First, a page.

NEW DELHI — The $40 billion Indian textile industry is scurrying to interpret new government initiatives that include an $800 million boost to exports over the next three years and revamped labor guidelines aimed at generating up to 10 million jobs in the sector.
The Indian textile industry is the second-largest in the world, after China. In 2015, India was the sixth-largest garment exporter in the world, with apparel exports totaling $17.1 billion. China was number one, at $162.3 billion, according to figures from United Nations Commodity Trade Statistics Database.
The new government package is expected to grow Indian textile exports by another $30 billion, industry experts estimated, as well as add to the 45 million workers in the industry. More than 70 percent of workers are women, and the new guidelines focus on creating more jobs to increase female empowerment.
“The announcements will unshackle the garment sector, and this will lead to additional employment and exports,” said Rahul Mehta, president of the Clothing Manufacturers Association of India.
Among the changes expected with the investment is a focus on modernizing the textile industry, with an increased subsidy for the scheme to fund technology upgrades.
Other benefits include a refund of state levies in the form of a duty-drawback scheme and tax incentives and funds through loans and subsidies to speed the process of industrial expansion, as well as plans to subsidize employers’ social welfare contributions for workers. Employees earning less than 15,000 rupees a month, or $222 at current exchange, will get additional monthly funding from the government in their Employee Provident Fund, to increase their spending ability.
The new labor guidelines aim to increase the flexibility of both factory owners and workers in an industry that is often considered difficult because of seasonal orders and in which permanent, full-time workers become a liability. The new rules offer parity between contracted and permanent workers, in terms of wages and all other incentives.
The rules have caused both interest and controversy — with a provision to limit overtime by eight hours a week, in line with International Labour Organization norms, in order to create more jobs. Labor activists reacted to the ruling with mixed feelings, calling instead for stronger enforcement of existing laws to stop workplace abuses.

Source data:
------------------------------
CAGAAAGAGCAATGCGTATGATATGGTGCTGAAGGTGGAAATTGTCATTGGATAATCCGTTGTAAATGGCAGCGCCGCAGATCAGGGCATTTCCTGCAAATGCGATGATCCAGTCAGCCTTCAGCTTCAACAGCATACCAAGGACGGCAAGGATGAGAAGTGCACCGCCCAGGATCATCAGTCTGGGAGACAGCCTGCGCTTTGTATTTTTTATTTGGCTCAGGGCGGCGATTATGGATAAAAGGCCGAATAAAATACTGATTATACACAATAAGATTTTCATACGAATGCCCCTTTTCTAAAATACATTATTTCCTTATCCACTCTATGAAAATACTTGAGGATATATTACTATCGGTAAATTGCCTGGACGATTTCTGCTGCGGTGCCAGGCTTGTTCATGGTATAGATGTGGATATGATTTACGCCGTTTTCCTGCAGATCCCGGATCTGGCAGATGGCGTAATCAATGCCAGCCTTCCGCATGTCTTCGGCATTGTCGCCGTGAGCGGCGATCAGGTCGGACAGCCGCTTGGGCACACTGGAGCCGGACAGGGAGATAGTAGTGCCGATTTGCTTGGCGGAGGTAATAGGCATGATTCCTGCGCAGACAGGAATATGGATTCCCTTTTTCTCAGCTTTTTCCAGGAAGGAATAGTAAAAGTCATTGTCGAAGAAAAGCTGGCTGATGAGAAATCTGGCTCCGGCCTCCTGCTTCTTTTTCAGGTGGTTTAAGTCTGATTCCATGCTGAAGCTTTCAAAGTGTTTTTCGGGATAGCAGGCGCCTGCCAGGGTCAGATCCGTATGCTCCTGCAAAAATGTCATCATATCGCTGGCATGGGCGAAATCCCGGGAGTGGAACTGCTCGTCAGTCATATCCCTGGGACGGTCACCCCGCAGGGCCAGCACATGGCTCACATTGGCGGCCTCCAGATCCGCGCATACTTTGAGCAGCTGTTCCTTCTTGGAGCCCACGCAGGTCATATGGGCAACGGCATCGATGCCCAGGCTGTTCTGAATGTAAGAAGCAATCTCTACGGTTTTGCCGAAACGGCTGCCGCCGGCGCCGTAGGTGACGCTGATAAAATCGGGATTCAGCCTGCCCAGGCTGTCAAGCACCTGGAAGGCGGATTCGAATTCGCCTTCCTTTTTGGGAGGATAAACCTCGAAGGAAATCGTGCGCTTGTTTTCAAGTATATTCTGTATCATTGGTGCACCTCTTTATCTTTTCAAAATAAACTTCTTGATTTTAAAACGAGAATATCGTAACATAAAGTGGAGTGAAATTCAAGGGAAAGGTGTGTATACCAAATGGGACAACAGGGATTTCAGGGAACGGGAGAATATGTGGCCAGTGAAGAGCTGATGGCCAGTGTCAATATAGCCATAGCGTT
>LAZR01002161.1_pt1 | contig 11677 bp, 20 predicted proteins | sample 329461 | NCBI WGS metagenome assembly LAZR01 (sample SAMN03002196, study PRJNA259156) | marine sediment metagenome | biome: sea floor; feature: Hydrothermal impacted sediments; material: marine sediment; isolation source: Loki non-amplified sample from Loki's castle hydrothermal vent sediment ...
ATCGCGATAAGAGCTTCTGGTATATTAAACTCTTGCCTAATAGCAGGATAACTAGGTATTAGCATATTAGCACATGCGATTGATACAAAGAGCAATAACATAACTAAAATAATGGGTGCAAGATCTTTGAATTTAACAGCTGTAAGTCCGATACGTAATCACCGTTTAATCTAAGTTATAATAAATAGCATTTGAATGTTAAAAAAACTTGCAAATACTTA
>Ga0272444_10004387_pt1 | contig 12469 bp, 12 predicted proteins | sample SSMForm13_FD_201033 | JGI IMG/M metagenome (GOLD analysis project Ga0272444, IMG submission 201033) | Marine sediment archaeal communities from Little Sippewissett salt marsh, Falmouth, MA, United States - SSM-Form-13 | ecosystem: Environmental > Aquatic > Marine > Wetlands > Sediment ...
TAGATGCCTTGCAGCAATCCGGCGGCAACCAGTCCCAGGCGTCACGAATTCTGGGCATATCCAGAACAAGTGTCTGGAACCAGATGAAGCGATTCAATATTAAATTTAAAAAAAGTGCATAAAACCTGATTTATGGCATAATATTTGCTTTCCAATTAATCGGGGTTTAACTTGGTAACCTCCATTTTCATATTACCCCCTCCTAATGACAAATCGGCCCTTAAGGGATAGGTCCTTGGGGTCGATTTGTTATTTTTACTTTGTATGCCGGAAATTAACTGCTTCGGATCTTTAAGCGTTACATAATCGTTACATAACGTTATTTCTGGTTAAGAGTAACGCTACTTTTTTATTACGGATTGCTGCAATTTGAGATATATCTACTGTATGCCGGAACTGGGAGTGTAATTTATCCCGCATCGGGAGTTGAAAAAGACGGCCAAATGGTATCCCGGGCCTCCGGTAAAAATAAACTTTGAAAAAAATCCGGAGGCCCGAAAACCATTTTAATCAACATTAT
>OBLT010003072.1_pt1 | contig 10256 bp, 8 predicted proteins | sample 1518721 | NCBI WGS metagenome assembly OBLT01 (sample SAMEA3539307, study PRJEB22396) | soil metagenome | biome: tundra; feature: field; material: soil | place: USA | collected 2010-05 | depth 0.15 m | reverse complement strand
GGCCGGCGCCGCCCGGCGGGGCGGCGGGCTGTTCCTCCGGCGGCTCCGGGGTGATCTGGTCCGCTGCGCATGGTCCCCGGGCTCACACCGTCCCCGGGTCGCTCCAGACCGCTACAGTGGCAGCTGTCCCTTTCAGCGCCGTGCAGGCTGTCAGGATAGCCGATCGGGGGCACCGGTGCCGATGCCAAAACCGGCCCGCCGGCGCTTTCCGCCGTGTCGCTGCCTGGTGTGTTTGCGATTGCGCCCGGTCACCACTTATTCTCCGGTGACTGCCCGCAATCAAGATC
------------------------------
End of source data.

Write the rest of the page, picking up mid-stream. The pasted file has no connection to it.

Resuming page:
At a press conference last week to discuss the implications of the new policy organized by the Apparel Export Promotion Council, Sunaina Tomar, joint secretary exports from the Ministry of Textiles, went over some of the important parameters to achieve the growth targets outlined, with the need for a more detailed timeline to make it happen. “It is an achievable task,” she said, while pointing out that the reforms have been introduced to help improve working conditions. The new incentives will make the garment sector more competitive, as exporters will be able to match the low prices offered by Bangladesh and Vietnam, AEPC chairman Ashok Rajani added.
The overall package will be implemented over the next three months.
Rajani said the aid was especially important because of India’s continued cost disadvantage in relation to Bangladesh and Vietnam in exporting to the European Union and the U.S. Both Bangladesh and Vietnam get preferential treatment from those markets, while India does not. India also suffers from the increased compliance burden due to labor policies and has been hit by a 6.8 percent decline in EU demand for apparel. The new package is also expected to help handle the uncertainty and volatility in the market due to Britain’s planned exit from the EU.
Rajani added that the additional investment will also make the Indian industry more competitive with China. Finance minister Arun Jaitley emphasized the same point, citing rising wages and changing production patterns in China. “Economies of scale can happen in India. Through changes in schemes and regulations, we are ensuring that the sector realizes its full potential in India,” he said.
Either way, as industry analysts commented, a lot of work remains to be done in the race for growth. Some major problems include the smaller size of India’s garment factories, which typically have between 120 to 200 employees. Textile exports from India are also highly based in cotton fabrics, while worldwide consumption patterns have been moving toward man-made fibers.